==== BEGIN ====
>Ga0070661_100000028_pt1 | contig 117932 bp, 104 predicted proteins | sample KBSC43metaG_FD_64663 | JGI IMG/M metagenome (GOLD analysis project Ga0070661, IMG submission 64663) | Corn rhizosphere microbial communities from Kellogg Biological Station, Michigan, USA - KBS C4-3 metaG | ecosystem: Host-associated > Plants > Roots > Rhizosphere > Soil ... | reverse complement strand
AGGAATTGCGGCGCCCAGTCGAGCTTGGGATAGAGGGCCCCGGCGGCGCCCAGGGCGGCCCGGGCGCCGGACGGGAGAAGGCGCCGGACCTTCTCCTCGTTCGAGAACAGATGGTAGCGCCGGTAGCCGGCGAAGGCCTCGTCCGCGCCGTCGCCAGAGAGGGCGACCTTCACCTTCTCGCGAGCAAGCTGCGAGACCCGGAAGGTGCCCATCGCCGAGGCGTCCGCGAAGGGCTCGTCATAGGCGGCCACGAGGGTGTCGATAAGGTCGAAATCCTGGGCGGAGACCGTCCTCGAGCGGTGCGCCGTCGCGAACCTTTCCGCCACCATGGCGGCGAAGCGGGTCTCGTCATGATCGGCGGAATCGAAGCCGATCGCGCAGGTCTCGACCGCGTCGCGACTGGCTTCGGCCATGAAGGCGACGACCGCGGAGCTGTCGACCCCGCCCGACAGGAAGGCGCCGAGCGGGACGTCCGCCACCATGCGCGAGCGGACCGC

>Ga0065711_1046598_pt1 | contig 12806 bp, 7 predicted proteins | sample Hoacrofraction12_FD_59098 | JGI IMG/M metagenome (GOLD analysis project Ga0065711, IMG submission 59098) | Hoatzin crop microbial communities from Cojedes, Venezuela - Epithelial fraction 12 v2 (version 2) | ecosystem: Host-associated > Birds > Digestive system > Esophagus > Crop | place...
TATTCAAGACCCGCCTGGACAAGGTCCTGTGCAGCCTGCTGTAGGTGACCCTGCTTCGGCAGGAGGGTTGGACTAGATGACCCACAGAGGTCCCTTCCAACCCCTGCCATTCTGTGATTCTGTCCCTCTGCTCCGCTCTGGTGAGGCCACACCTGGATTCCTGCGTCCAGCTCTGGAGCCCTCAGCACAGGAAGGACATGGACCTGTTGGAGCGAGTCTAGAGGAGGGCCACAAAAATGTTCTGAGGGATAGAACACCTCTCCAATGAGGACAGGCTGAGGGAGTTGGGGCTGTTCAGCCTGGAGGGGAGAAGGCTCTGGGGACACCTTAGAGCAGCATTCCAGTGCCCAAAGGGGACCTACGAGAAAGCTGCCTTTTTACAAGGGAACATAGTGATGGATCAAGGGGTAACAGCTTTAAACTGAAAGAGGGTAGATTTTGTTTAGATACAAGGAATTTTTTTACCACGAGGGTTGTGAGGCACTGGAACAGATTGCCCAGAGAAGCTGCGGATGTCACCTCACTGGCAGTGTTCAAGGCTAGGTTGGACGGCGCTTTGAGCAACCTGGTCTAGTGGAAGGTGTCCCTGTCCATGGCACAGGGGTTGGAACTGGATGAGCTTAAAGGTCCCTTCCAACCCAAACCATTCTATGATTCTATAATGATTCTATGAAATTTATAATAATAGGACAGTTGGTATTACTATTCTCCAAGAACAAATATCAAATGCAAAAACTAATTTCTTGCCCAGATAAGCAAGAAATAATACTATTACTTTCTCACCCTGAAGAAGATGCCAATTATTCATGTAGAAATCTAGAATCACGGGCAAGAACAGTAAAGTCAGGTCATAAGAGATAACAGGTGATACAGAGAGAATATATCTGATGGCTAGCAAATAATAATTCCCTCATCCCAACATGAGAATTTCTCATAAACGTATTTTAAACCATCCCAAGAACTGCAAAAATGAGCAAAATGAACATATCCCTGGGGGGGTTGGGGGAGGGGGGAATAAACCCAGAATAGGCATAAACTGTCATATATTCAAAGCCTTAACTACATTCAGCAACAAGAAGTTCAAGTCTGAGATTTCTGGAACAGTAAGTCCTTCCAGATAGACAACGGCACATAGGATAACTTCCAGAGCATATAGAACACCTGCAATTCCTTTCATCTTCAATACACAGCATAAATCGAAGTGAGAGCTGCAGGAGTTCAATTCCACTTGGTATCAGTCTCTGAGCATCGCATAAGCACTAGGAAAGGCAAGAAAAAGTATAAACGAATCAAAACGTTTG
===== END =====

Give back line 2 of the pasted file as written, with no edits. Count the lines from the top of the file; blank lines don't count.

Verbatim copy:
AGGAATTGCGGCGCCCAGTCGAGCTTGGGATAGAGGGCCCCGGCGGCGCCCAGGGCGGCCCGGGCGCCGGACGGGAGAAGGCGCCGGACCTTCTCCTCGTTCGAGAACAGATGGTAGCGCCGGTAGCCGGCGAAGGCCTCGTCCGCGCCGTCGCCAGAGAGGGCGACCTTCACCTTCTCGCGAGCAAGCTGCGAGACCCGGAAGGTGCCCATCGCCGAGGCGTCCGCGAAGGGCTCGTCATAGGCGGCCACGAGGGTGTCGATAAGGTCGAAATCCTGGGCGGAGACCGTCCTCGAGCGGTGCGCCGTCGCGAACCTTTCCGCCACCATGGCGGCGAAGCGGGTCTCGTCATGATCGGCGGAATCGAAGCCGATCGCGCAGGTCTCGACCGCGTCGCGACTGGCTTCGGCCATGAAGGCGACGACCGCGGAGCTGTCGACCCCGCCCGACAGGAAGGCGCCGAGCGGGACGTCCGCCACCATGCGCGAGCGGACCGC